ABOUT

What happens when you put six Student Affairs professionals into one recreational vehicle and send them across two countries, three provinces, seven states and six universities?
ABOUT

The experience of travelling to a professional conference is routine and uneventful – you print or download an itinerary, hop on a plane/train/bus and that’s it. You use the journey to catch up on work, entertainment or sleep, with the understanding that the learning will take place once you’ve reached your destination. But who says the journey itself can’t be a learning opportunity?

Six Student Affairs professionals from Ryerson University decided to switch things up on their journey to the annual Canadian Association of College and University Student Services (CACUSS) conference this year. What began jokingly as a conversation between two friends about taking a road trip – and cutting costs in the process – snowballed into conversation about transition (using the metaphor of the road). And in true Student Affairs fashion, we thought about the multiple scenarios we’d encounter on the road and how we’d tackle them as Student Affairs professionals: roommate agreements, team building activities, reflection exercises etc. We pitched the burgeoning idea to our Executive Director of Student Affairs, John Austin, who encouraged us to build it out and offset the costs with sponsorship. And before we knew it, #RoadToCACUSS was born – a reflective journey of personal and professional development.

On the heels of the wildly successful #RoadToRyerson campaign, an initiative piloted in 2014 that empowered five incoming students to document their journey to Ryerson University, a handful of Student Affairs professionals assembled to share their story leading up to CACUSS. We work and practice as professionals at Ryerson University, and we will be driving approximately 2800 miles from our campus in Toronto, Ontario to Vancouver, British Columbia. Leaving May 17th, we will be travelling across two countries, three provinces, and seven states. We will combine pre-departure activities and reflection with our new knowledge which will result in a 75-minute conference presentation delivered at the CACUSS conference in May 2015 in Vancouver, British Columbia.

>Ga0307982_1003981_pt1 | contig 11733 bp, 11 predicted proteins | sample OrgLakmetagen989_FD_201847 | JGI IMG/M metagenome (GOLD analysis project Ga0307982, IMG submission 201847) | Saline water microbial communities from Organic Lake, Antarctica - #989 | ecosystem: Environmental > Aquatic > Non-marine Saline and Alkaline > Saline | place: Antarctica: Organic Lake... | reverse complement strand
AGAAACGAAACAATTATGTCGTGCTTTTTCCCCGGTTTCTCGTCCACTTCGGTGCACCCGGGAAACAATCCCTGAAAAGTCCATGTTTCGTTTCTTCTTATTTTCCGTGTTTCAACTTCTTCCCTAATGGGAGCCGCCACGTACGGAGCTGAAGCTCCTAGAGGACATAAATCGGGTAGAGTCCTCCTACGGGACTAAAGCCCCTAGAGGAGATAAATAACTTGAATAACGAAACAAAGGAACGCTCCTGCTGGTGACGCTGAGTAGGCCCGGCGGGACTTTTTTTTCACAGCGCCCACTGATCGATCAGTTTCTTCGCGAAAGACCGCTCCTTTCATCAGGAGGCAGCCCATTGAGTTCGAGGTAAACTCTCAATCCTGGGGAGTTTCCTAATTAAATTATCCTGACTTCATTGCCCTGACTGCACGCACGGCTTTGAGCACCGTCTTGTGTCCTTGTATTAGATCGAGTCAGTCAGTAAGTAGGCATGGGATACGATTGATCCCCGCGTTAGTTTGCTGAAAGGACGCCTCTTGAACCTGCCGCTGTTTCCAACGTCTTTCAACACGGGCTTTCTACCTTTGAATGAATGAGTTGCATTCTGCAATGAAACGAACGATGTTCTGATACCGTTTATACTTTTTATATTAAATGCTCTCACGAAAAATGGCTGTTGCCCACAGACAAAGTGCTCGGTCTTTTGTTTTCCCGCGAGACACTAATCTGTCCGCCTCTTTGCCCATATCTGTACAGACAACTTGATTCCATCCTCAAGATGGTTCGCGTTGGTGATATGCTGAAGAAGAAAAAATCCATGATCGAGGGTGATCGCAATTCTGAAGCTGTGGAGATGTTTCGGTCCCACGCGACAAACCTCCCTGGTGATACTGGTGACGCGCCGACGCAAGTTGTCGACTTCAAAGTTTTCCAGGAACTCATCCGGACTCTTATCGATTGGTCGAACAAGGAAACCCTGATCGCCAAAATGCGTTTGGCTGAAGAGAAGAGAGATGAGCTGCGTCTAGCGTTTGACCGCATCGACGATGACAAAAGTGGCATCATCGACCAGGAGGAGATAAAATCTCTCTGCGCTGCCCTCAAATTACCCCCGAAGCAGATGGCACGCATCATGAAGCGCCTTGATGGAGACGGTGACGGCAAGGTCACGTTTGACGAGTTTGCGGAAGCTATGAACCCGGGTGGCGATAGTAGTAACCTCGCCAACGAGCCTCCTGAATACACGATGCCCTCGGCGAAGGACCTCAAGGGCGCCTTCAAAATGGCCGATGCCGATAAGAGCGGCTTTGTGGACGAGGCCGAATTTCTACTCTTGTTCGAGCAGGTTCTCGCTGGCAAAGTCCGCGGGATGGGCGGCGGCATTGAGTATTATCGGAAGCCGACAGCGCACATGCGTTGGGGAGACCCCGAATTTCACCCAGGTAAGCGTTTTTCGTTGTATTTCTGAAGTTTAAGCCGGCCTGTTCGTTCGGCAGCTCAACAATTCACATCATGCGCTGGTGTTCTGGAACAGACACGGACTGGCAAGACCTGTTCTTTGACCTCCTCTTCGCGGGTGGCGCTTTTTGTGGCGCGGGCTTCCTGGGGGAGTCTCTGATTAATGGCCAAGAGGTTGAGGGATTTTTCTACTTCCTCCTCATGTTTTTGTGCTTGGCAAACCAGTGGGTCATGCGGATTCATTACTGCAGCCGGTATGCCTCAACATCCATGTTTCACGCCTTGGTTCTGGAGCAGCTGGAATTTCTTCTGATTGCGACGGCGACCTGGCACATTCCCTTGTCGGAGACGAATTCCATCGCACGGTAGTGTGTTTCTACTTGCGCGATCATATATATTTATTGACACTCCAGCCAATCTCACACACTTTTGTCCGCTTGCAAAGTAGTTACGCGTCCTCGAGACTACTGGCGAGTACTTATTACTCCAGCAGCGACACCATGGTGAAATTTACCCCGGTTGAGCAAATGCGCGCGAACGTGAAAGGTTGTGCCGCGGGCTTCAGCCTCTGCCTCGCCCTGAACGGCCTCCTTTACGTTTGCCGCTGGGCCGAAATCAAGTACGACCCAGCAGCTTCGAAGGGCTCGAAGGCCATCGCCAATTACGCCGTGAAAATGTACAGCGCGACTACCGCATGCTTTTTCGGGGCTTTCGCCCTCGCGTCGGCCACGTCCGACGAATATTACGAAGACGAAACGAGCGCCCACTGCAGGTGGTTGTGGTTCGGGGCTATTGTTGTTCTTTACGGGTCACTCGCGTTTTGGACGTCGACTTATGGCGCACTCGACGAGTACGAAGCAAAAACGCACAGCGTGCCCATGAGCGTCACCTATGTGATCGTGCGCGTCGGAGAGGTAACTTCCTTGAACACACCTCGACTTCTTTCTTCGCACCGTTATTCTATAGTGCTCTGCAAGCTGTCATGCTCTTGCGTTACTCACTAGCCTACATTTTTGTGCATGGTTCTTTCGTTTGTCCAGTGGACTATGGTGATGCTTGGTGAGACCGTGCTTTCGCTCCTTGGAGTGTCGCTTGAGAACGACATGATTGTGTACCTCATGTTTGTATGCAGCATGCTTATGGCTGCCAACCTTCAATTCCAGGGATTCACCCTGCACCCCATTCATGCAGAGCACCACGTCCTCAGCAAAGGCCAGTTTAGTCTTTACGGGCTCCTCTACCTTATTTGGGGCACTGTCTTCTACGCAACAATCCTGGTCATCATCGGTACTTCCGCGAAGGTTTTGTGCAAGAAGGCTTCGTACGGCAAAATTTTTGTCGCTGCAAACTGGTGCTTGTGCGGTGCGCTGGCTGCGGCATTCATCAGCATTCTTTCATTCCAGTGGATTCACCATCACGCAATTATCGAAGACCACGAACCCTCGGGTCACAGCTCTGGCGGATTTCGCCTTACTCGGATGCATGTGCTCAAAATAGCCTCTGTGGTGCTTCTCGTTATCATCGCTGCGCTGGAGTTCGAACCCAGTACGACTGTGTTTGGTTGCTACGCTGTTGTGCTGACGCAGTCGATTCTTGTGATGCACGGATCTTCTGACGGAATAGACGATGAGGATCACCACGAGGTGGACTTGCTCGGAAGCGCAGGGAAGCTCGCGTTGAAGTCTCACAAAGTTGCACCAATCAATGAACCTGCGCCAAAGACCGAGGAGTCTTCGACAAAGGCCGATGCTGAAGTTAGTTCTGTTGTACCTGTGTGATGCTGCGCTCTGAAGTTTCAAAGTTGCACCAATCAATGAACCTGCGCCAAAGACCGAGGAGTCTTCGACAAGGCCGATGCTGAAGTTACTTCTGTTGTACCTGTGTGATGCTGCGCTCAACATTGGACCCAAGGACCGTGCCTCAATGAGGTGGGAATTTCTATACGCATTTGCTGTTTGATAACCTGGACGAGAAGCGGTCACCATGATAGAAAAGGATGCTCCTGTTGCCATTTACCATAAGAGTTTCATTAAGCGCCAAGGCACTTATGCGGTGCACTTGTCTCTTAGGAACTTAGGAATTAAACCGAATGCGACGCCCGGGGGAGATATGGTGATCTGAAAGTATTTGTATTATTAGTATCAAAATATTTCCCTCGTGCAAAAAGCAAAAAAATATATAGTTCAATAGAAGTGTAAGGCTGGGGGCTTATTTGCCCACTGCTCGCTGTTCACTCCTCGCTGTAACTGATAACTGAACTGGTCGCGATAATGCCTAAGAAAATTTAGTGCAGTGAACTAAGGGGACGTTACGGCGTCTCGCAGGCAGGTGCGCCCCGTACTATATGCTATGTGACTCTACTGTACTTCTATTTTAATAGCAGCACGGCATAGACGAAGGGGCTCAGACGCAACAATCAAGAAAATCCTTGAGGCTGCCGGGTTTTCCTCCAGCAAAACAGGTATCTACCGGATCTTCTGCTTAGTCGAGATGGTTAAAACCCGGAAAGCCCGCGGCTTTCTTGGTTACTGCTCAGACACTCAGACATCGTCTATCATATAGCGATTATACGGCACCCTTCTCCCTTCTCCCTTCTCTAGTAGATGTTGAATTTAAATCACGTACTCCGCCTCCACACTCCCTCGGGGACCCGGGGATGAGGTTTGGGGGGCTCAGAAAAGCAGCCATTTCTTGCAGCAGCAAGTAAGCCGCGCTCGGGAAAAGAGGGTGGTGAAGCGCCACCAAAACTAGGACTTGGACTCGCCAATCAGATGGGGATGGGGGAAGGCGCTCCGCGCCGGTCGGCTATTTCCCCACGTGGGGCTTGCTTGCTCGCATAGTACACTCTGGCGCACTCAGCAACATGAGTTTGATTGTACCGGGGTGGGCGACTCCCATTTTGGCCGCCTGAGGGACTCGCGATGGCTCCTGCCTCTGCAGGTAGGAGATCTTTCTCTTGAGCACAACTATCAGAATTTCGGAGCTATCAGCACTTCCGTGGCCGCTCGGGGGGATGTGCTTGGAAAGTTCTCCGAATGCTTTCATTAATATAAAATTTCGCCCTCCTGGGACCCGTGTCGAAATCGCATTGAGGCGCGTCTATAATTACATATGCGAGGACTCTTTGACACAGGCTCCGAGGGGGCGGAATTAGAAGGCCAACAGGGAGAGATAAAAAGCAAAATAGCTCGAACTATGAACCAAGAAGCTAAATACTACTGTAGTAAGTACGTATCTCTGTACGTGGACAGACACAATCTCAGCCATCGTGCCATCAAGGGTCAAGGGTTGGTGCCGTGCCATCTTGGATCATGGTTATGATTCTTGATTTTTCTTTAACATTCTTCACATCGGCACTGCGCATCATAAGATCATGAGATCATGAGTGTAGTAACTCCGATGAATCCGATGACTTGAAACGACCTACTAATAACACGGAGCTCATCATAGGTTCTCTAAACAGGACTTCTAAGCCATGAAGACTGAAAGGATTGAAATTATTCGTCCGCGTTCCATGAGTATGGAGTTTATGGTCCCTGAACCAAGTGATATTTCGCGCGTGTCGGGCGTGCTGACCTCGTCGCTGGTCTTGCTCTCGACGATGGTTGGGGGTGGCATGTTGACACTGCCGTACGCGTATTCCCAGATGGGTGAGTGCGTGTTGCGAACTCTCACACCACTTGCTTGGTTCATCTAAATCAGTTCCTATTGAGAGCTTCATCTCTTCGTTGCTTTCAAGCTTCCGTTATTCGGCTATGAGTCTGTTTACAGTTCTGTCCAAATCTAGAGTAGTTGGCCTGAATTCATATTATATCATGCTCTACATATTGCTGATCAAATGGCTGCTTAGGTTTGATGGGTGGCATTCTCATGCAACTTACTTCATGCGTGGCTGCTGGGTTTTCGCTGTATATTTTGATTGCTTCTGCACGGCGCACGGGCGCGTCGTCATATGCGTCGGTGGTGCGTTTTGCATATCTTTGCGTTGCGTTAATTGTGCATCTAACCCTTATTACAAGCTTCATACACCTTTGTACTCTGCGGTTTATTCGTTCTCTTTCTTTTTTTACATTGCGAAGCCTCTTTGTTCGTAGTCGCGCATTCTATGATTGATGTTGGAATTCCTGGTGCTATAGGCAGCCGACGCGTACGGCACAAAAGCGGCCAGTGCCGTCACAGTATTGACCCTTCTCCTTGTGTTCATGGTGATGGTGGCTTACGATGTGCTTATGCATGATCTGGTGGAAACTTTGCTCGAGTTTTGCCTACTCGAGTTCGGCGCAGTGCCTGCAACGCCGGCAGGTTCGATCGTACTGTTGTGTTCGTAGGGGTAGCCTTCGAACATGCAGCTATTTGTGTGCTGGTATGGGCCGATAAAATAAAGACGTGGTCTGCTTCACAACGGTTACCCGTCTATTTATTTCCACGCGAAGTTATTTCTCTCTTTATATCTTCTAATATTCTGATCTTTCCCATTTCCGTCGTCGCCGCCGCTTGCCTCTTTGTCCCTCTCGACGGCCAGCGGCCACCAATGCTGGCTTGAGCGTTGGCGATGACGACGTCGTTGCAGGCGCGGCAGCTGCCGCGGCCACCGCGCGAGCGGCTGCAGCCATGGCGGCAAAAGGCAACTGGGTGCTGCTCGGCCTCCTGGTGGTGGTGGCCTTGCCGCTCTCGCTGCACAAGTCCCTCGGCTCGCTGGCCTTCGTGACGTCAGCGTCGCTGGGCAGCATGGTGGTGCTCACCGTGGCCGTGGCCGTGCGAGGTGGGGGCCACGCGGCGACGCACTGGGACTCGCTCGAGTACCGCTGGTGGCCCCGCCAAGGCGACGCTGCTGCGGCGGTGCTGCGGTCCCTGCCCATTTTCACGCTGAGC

The #RoadToCACUSS will yield measurable benefits for #RyersonSA and the broader Ryerson University and Student Affairs community:

  1. We will raise the profile and awareness of the #RyersonSA brand by attracting attention from across the country.
  2. We will share transformational stories of ourselves both individually and as a team.
  3. We will document the entire trip and produce a structure for this campaign to be replicated in the future.
  4. We will improve our personal and professional performance by meeting with and learning from our peers across the country and south of the border.
  5. We will learn more about one another to serve our students more effectively.
  6. We will kickstart the #RoadToRyerson campaign.

Share your own reflections on your journey using the official hashtag, #RoadToCACUSS. See you in May!

THE JOURNEY

During our trip, we will be reflecting on how Student Affairs at Ryerson, also known as #RyersonSA, has transformed, shifting from transactional to more transformative initiatives across the portfolio, and how #RyersonSA has  enhanced student engagement and increased collaboration across departments. We will also be reflecting on our own personal transition as Student Affairs practitioners, how our lives at work and at home add to our practice, and how this integrates to the Canadian Student Affairs context and beyond.